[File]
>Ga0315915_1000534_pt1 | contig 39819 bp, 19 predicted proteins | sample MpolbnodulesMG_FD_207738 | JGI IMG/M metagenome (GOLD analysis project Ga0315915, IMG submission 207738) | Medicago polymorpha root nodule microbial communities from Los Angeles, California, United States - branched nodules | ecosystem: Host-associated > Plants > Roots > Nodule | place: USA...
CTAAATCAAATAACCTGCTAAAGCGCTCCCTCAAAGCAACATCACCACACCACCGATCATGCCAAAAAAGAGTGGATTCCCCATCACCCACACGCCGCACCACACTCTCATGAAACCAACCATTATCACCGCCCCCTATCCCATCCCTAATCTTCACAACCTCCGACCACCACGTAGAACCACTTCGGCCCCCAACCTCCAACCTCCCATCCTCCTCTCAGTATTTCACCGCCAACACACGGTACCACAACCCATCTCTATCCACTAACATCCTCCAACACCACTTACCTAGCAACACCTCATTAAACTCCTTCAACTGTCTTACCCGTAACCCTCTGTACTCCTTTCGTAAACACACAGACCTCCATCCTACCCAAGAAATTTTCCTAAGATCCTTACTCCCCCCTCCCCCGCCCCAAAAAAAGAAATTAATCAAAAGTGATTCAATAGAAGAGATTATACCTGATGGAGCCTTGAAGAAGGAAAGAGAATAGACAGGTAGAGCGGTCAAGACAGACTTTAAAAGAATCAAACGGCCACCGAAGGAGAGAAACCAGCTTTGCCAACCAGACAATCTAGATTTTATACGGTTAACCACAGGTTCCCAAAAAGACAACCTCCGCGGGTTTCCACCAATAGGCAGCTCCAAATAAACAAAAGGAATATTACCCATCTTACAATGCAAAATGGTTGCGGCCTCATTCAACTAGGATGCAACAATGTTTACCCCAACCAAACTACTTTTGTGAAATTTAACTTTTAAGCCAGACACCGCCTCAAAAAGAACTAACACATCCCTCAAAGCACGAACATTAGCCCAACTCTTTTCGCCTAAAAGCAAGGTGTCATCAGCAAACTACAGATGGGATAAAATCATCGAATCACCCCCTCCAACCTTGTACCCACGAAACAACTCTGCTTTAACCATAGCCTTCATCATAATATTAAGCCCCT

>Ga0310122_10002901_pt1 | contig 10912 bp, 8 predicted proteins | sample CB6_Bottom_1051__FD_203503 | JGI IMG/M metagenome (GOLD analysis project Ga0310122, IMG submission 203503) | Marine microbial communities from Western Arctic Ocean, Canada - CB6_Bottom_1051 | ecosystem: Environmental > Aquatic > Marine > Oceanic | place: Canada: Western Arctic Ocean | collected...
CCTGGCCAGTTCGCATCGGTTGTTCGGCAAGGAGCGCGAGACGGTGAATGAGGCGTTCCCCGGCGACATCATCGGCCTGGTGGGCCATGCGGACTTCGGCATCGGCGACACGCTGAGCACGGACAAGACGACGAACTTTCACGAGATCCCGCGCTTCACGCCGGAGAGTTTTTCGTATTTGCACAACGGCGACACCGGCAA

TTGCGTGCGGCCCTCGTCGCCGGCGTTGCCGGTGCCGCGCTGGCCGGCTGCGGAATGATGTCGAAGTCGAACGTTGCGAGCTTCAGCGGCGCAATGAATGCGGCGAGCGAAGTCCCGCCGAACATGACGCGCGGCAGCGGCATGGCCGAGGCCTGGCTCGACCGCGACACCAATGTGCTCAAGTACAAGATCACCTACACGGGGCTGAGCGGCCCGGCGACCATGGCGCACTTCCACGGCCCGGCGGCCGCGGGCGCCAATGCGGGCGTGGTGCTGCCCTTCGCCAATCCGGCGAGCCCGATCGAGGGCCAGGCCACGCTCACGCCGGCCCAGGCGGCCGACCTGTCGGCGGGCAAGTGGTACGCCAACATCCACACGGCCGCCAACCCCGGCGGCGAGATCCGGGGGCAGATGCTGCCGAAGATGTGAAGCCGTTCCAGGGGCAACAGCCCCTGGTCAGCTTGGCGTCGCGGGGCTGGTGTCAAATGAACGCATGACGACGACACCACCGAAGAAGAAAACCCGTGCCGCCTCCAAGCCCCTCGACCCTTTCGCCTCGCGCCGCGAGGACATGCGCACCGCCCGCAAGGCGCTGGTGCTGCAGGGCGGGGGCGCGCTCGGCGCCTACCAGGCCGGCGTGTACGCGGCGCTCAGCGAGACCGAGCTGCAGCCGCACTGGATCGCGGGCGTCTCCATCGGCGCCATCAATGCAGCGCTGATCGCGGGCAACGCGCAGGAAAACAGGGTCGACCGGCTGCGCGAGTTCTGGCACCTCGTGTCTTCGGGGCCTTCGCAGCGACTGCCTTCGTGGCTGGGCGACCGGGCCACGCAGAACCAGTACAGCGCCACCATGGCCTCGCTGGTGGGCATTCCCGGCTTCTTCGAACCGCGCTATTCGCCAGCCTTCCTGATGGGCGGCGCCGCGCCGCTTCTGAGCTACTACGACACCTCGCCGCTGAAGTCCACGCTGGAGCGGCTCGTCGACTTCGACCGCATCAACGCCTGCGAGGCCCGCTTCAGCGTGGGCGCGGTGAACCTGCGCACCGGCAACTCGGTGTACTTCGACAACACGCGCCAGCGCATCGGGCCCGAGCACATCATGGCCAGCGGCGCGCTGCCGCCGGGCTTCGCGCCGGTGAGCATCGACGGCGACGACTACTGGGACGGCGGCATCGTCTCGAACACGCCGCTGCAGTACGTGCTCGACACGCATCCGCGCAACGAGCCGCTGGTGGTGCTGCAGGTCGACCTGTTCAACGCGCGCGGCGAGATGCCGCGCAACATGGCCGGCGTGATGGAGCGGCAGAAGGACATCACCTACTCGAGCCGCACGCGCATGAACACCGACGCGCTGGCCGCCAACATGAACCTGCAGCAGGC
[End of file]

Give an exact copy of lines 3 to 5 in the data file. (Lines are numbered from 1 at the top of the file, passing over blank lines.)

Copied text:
>Ga0310122_10002901_pt1 | contig 10912 bp, 8 predicted proteins | sample CB6_Bottom_1051__FD_203503 | JGI IMG/M metagenome (GOLD analysis project Ga0310122, IMG submission 203503) | Marine microbial communities from Western Arctic Ocean, Canada - CB6_Bottom_1051 | ecosystem: Environmental > Aquatic > Marine > Oceanic | place: Canada: Western Arctic Ocean | collected...
CCTGGCCAGTTCGCATCGGTTGTTCGGCAAGGAGCGCGAGACGGTGAATGAGGCGTTCCCCGGCGACATCATCGGCCTGGTGGGCCATGCGGACTTCGGCATCGGCGACACGCTGAGCACGGACAAGACGACGAACTTTCACGAGATCCCGCGCTTCACGCCGGAGAGTTTTTCGTATTTGCACAACGGCGACACCGGCAA

TTGCGTGCGGCCCTCGTCGCCGGCGTTGCCGGTGCCGCGCTGGCCGGCTGCGGAATGATGTCGAAGTCGAACGTTGCGAGCTTCAGCGGCGCAATGAATGCGGCGAGCGAAGTCCCGCCGAACATGACGCGCGGCAGCGGCATGGCCGAGGCCTGGCTCGACCGCGACACCAATGTGCTCAAGTACAAGATCACCTACACGGGGCTGAGCGGCCCGGCGACCATGGCGCACTTCCACGGCCCGGCGGCCGCGGGCGCCAATGCGGGCGTGGTGCTGCCCTTCGCCAATCCGGCGAGCCCGATCGAGGGCCAGGCCACGCTCACGCCGGCCCAGGCGGCCGACCTGTCGGCGGGCAAGTGGTACGCCAACATCCACACGGCCGCCAACCCCGGCGGCGAGATCCGGGGGCAGATGCTGCCGAAGATGTGAAGCCGTTCCAGGGGCAACAGCCCCTGGTCAGCTTGGCGTCGCGGGGCTGGTGTCAAATGAACGCATGACGACGACACCACCGAAGAAGAAAACCCGTGCCGCCTCCAAGCCCCTCGACCCTTTCGCCTCGCGCCGCGAGGACATGCGCACCGCCCGCAAGGCGCTGGTGCTGCAGGGCGGGGGCGCGCTCGGCGCCTACCAGGCCGGCGTGTACGCGGCGCTCAGCGAGACCGAGCTGCAGCCGCACTGGATCGCGGGCGTCTCCATCGGCGCCATCAATGCAGCGCTGATCGCGGGCAACGCGCAGGAAAACAGGGTCGACCGGCTGCGCGAGTTCTGGCACCTCGTGTCTTCGGGGCCTTCGCAGCGACTGCCTTCGTGGCTGGGCGACCGGGCCACGCAGAACCAGTACAGCGCCACCATGGCCTCGCTGGTGGGCATTCCCGGCTTCTTCGAACCGCGCTATTCGCCAGCCTTCCTGATGGGCGGCGCCGCGCCGCTTCTGAGCTACTACGACACCTCGCCGCTGAAGTCCACGCTGGAGCGGCTCGTCGACTTCGACCGCATCAACGCCTGCGAGGCCCGCTTCAGCGTGGGCGCGGTGAACCTGCGCACCGGCAACTCGGTGTACTTCGACAACACGCGCCAGCGCATCGGGCCCGAGCACATCATGGCCAGCGGCGCGCTGCCGCCGGGCTTCGCGCCGGTGAGCATCGACGGCGACGACTACTGGGACGGCGGCATCGTCTCGAACACGCCGCTGCAGTACGTGCTCGACACGCATCCGCGCAACGAGCCGCTGGTGGTGCTGCAGGTCGACCTGTTCAACGCGCGCGGCGAGATGCCGCGCAACATGGCCGGCGTGATGGAGCGGCAGAAGGACATCACCTACTCGAGCCGCACGCGCATGAACACCGACGCGCTGGCCGCCAACATGAACCTGCAGCAGGC